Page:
Nestlé is also a big player in the cosmetics sector. It owns 30.5% of L’Oreal, which has a market share of US$18bn. The patents over Rooibos and Honeybush formed part of a strategy to create new product ranges for their growing natural remedies market.
Just like Schwabe, Nestlé claimed they had found a novel extract through the invention of a new process for deriving the extract, hence the patent application.
But Rooibos is endemic to South Africa to the extent that it only grows in the Cederberg Mountains in the Western Cape and its benefits have been public knowledge for a long time.
Natural Justice challenged Nestlé’s novelty claims as being spurious. The medicinal and cosmetic properties of Rooibos, at least, have been known for eons; first by the Khoi San and later European settlers themselves used Rooibos as an alternative to black tea and for other purposes.
According to Natural Justice, unlike Schwabe, Nestlé completely ignored national law by claiming it was the responsibility of its supplier and not itself to ensure that national law was adhered to.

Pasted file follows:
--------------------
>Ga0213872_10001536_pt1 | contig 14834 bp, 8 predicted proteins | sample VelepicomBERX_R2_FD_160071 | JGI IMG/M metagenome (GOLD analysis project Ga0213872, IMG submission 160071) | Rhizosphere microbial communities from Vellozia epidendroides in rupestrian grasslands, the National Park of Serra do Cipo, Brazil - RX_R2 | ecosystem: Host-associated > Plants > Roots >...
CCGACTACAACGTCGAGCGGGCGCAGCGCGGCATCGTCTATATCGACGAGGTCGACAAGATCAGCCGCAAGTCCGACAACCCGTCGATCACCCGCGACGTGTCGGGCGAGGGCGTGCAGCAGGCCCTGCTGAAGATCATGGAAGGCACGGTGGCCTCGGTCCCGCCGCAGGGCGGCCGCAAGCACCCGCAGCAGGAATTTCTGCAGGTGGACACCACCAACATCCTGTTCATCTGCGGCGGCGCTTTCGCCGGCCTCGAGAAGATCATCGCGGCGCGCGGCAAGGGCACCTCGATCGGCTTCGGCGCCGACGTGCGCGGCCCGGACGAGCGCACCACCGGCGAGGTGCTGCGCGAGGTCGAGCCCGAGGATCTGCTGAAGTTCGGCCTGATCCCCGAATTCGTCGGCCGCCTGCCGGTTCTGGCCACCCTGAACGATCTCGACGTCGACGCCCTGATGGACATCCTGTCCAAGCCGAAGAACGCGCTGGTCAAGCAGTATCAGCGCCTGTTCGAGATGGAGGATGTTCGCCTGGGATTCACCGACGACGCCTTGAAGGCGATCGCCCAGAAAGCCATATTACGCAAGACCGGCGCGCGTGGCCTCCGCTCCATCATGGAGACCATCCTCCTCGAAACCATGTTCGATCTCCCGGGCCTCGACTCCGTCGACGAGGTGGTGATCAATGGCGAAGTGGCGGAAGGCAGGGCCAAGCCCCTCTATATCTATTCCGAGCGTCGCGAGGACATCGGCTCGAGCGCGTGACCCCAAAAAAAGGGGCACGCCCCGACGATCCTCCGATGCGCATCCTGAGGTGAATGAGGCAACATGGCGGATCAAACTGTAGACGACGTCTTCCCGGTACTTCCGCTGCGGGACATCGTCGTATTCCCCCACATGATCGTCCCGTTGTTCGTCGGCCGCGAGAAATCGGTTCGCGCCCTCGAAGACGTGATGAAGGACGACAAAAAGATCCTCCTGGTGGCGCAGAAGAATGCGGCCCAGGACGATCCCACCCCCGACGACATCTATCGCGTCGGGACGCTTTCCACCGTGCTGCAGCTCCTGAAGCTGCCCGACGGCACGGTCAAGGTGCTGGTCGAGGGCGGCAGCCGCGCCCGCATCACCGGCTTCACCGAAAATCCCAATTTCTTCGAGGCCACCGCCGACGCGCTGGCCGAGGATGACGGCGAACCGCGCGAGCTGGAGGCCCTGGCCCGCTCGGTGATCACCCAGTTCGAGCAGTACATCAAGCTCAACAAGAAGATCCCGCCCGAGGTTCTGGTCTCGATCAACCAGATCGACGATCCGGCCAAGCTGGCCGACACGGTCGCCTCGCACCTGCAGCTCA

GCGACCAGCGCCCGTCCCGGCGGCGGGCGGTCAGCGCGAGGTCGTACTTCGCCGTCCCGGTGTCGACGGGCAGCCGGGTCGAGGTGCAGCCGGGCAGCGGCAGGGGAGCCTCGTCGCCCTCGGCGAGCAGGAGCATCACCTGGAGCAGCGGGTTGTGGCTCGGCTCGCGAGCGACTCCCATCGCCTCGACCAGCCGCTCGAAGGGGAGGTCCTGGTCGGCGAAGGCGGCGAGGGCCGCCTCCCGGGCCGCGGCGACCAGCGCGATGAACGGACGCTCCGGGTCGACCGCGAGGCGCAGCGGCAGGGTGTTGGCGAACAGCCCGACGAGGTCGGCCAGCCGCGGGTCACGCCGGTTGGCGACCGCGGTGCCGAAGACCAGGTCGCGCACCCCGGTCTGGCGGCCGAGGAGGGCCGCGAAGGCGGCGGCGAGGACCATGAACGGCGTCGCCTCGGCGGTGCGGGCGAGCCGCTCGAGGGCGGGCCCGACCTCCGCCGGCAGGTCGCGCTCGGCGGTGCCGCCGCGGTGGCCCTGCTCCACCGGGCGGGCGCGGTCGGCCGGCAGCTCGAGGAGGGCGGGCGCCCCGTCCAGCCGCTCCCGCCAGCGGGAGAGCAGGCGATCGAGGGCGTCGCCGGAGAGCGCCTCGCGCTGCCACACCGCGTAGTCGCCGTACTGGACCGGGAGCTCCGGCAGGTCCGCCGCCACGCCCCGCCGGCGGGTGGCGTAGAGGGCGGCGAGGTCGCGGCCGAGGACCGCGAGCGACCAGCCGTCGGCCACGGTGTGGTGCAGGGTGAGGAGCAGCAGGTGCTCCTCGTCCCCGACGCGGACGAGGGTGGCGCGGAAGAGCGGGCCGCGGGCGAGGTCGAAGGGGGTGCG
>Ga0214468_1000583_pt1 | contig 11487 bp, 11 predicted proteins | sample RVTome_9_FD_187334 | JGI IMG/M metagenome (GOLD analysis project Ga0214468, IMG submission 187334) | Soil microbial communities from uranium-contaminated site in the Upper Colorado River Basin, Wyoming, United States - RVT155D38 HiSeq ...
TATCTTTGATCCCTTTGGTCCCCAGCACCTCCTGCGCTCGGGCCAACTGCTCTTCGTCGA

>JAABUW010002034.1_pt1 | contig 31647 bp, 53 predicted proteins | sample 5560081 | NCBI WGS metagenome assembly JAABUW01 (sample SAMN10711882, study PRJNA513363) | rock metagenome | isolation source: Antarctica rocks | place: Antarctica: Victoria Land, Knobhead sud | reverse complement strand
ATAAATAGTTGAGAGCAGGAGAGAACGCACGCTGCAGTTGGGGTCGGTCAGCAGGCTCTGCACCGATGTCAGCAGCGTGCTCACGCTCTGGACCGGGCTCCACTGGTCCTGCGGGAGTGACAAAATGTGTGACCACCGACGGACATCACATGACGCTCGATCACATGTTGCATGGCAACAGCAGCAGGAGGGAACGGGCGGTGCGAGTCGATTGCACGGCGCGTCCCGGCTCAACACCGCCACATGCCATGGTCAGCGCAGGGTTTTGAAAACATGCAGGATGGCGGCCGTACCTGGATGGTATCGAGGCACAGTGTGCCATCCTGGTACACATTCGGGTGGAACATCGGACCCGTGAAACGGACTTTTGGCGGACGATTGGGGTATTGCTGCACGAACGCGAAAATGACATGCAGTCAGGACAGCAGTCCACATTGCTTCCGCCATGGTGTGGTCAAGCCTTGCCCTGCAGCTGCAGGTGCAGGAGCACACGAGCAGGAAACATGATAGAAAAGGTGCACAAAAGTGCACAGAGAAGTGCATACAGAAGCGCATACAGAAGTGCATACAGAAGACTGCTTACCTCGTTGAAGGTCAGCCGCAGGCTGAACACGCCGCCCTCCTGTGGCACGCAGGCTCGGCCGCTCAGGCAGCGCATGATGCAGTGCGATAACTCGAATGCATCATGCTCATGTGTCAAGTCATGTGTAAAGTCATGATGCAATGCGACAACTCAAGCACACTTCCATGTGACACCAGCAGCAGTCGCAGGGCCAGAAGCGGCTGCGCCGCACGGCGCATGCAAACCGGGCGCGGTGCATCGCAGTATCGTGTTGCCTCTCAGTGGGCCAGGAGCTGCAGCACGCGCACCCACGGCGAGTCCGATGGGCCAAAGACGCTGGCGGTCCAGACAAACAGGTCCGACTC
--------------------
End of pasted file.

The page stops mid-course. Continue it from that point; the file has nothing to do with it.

This flies against Nestlé’s own codes of good governance and the assurance it gives to the public that it checks the bona fides of its suppliers. Any process prior to the securing of a patent should at least have the country of origin’s permission and a benefit sharing deal with the local community.
Unlike BP’s oil spill that is publicly visible (nobody can ignore dead birds and fish), biopiracy happens secretly in remote labs far from the public eye. Its detection requires passionate commitment and investigative skills.
Very focused and small civic organisations play this role. Often, they are manned by two or three people, but still form part of a network of national and global NGOs all working in concert; sometimes like a spider’s web and at other time like a swarm of wasps ready to sting.